Twenty years ago, bullying was seen as a rite of childhood, boys being boys, and schools typically advised students to put up or shut up. It took the persistence of academic researchers and non-profits to break through the denial that bullying was damaging the lives of a generation and to uncover the extent of a problem that affects children and adolescents worldwide.
This month many of those same researchers and NGOs joined representatives from UNESCO and UNICEF and industry leaders for the World Anti-Bullying Forum (Dublin, June 4-6), the largest ever summit convened around bullying. Bullying prevention has become a movement, with almost a thousand people attending the Dublin Forum. Every day four research articles are published about bullying, and almost every country now accepts that students have a right to a bully-free education.
Bullying and cyberbullying are the most widespread forms of violence that children experience worldwide. Has any progress been made? It is a complex picture, and bullying is far from eradicated. We have global data going back to 2003 when the World Health Organization (WHO) first conducted surveys of youth with questions around this phenomenon. UNESCO presented their report in Dublin: Behind the numbers: Ending school violence and bullying. Almost one in three students have been bullied in the past month. In some countries, the frequency is a staggering 60 or 70%. Bullying has been reduced in over half of countries since 2003, yet one in three countries have made no progress and one in five countries has actually seen bullying increase.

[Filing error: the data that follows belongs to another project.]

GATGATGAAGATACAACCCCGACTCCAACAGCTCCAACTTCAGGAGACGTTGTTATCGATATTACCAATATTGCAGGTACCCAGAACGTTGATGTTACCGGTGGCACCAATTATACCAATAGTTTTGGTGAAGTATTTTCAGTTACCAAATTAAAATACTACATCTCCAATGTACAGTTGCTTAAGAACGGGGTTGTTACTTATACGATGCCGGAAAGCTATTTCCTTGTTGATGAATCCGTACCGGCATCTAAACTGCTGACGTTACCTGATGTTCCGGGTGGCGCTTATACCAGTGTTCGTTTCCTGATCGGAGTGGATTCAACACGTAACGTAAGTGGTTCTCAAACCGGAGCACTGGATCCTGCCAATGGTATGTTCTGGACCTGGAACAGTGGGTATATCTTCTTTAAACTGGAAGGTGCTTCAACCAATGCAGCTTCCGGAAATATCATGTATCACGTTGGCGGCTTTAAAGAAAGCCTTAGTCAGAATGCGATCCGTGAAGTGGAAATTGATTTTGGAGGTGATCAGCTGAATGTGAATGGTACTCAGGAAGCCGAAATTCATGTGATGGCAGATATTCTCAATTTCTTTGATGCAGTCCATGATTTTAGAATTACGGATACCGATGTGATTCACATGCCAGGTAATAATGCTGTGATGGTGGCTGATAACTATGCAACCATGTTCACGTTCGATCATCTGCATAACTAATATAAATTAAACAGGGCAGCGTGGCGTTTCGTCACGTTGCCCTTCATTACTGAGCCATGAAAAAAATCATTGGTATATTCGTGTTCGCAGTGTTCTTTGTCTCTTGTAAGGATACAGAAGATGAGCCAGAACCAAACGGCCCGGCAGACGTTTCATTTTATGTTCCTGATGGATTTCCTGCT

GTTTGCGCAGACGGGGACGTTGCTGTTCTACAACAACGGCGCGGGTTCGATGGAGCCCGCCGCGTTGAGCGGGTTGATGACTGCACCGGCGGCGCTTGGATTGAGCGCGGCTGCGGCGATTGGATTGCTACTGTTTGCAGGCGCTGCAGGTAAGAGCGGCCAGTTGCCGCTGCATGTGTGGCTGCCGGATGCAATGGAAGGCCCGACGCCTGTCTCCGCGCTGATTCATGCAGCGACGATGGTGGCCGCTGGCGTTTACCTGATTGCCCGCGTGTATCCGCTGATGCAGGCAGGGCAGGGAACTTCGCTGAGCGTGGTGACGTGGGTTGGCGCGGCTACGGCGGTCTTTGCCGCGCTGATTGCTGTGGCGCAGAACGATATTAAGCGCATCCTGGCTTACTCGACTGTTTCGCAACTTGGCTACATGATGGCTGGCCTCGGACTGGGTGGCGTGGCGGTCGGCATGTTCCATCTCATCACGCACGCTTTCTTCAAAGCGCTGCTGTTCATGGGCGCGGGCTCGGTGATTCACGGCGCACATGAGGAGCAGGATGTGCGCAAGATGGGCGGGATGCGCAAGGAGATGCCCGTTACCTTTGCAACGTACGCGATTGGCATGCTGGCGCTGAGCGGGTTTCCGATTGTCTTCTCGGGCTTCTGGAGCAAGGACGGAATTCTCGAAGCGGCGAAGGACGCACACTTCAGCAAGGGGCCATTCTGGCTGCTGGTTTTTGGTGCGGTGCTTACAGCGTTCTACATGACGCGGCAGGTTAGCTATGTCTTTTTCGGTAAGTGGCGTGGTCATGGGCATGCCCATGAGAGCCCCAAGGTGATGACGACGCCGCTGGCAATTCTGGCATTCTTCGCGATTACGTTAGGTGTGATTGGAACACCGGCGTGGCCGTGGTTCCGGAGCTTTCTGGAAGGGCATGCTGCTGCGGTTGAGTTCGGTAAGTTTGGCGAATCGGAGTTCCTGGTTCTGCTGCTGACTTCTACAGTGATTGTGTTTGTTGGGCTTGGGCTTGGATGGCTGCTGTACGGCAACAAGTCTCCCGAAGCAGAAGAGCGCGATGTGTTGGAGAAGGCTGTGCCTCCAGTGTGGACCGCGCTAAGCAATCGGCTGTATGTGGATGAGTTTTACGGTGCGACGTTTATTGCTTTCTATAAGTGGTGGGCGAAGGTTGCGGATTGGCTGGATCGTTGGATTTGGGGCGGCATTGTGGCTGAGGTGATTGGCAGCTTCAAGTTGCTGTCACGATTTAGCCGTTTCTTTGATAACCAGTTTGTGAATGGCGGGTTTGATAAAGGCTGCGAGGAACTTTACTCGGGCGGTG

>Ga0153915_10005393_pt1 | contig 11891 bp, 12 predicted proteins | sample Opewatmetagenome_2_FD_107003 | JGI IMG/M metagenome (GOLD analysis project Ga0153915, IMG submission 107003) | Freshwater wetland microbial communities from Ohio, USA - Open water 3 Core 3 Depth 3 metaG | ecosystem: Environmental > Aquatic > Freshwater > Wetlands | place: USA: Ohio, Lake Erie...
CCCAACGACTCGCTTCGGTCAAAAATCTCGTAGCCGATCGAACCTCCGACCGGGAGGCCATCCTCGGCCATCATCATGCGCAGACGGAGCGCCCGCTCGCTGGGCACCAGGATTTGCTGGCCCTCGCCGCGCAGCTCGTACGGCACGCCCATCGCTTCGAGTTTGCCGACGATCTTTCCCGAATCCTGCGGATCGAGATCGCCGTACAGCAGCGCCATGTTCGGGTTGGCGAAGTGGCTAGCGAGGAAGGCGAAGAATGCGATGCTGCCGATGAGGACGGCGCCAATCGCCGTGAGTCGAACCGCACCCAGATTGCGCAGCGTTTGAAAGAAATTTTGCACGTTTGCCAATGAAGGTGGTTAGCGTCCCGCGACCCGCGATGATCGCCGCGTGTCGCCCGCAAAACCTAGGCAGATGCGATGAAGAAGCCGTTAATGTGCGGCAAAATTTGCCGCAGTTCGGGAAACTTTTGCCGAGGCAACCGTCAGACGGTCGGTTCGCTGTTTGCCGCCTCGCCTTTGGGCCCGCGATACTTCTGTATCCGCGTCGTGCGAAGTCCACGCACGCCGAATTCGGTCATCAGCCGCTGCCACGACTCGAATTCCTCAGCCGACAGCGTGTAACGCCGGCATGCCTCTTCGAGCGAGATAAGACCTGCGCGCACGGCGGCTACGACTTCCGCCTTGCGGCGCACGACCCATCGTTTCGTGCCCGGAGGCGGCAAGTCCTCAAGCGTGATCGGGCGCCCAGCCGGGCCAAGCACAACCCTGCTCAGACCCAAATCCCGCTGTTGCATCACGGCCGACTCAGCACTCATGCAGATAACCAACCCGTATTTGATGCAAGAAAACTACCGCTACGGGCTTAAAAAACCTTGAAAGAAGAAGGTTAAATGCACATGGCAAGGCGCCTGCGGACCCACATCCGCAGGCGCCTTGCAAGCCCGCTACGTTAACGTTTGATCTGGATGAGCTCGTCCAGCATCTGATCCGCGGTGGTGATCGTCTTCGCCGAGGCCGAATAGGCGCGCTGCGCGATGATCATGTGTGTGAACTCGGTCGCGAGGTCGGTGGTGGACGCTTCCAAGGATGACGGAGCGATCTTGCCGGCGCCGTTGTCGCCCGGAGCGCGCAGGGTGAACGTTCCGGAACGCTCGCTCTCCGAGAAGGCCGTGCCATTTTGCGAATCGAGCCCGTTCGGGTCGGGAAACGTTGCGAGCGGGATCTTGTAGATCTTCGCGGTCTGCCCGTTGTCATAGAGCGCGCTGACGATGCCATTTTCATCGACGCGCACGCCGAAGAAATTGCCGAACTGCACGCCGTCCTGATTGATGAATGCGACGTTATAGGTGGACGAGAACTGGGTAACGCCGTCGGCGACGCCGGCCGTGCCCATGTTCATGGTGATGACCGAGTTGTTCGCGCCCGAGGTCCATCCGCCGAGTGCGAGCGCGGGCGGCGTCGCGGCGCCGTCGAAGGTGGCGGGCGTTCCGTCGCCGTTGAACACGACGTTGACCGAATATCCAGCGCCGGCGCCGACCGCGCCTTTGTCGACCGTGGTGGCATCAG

The way that the research community thinks about bullying has changed considerably during the past two decades. Focus in the early days was on uncovering the characteristics of bullies and their victims, driven by the assumption that these students must to some extent be to blame for behaving in these ways. Researchers then began to see bullying as a group phenomenon and explore the justifications that bullying students gave for their actions. They uncovered what they dubbed “higher levels of moral disengagement”. Many bullies feel that bullying is okay and that it is accepted by their group of friends. They claimed that kids get bullied because they are different and that some kids get bullied because they are weak and deserve it. In simpler language, they were uncovering victim blaming and prejudice.
Prejudice and bullying take many forms. Students who bully are especially likely to target students because of their physical appearance or the color of their skin, or because they do not conform to gender stereotypes. Students with disabilities appear to be particularly vulnerable to bullying by their peers and their teachers but there is not much research in this area. Religion is mentioned by far fewer students (5%) as a reason for being bullied.
Are there any positive takeaways from Dublin? The first is that bullying can be largely eradicated, despite the country differences. Schools that implement the KiVa program in Finland have reduced bullying to less than 12%. The second takeaway is that success is achieved through programs that take a whole school approach, such as No Bully in the US, involving parents, students and teachers in building inclusive school culture. And third, we will only end violence and prejudice among students when we shift the mindset of teachers away from punishment and “unfairness” towards positive discipline.